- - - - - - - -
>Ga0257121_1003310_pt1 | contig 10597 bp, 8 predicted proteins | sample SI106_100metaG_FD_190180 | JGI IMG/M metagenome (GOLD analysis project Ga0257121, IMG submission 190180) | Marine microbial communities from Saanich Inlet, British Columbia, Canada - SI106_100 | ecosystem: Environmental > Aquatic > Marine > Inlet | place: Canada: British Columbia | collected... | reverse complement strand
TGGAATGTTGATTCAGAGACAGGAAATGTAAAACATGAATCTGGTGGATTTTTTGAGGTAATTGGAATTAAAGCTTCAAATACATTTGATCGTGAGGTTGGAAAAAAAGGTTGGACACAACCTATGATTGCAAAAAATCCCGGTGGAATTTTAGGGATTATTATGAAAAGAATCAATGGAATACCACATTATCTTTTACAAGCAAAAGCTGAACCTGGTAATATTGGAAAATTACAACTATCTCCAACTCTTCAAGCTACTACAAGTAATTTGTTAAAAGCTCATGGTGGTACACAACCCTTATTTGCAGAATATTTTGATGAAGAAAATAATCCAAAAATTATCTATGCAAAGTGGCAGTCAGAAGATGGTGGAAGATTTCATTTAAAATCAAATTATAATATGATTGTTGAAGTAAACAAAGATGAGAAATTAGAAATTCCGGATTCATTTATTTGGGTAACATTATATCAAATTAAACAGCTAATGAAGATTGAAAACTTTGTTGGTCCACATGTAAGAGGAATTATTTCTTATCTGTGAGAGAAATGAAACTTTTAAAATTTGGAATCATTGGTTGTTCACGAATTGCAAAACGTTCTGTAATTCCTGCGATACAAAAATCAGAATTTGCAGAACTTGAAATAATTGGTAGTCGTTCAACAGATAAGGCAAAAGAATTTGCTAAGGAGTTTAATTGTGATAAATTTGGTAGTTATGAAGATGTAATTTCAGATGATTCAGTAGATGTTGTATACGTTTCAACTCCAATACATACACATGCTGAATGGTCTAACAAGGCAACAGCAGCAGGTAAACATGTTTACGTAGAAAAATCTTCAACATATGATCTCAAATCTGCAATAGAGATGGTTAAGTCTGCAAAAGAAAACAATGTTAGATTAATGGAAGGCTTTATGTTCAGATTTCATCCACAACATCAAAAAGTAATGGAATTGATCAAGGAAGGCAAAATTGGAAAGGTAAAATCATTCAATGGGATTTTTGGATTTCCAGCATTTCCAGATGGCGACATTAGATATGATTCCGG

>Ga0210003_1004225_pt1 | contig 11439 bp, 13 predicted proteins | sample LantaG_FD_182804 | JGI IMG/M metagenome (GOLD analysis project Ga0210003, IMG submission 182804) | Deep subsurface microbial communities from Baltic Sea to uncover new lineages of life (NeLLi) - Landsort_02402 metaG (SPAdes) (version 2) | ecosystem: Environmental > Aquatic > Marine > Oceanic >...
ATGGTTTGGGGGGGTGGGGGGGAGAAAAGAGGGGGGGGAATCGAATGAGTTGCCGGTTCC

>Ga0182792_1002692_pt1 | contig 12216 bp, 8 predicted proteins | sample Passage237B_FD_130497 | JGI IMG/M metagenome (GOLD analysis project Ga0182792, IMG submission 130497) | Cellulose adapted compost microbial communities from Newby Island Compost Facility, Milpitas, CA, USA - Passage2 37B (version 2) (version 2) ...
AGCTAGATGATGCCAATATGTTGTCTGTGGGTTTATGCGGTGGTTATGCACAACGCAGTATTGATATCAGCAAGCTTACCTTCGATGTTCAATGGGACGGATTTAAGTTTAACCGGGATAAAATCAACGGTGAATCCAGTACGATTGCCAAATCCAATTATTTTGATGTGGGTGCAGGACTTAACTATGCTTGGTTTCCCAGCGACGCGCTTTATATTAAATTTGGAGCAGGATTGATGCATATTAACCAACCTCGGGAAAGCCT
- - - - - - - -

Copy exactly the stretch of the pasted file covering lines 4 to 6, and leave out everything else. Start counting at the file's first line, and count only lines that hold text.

ATGGTTTGGGGGGGTGGGGGGGAGAAAAGAGGGGGGGGAATCGAATGAGTTGCCGGTTCC

>Ga0182792_1002692_pt1 | contig 12216 bp, 8 predicted proteins | sample Passage237B_FD_130497 | JGI IMG/M metagenome (GOLD analysis project Ga0182792, IMG submission 130497) | Cellulose adapted compost microbial communities from Newby Island Compost Facility, Milpitas, CA, USA - Passage2 37B (version 2) (version 2) ...
AGCTAGATGATGCCAATATGTTGTCTGTGGGTTTATGCGGTGGTTATGCACAACGCAGTATTGATATCAGCAAGCTTACCTTCGATGTTCAATGGGACGGATTTAAGTTTAACCGGGATAAAATCAACGGTGAATCCAGTACGATTGCCAAATCCAATTATTTTGATGTGGGTGCAGGACTTAACTATGCTTGGTTTCCCAGCGACGCGCTTTATATTAAATTTGGAGCAGGATTGATGCATATTAACCAACCTCGGGAAAGCCT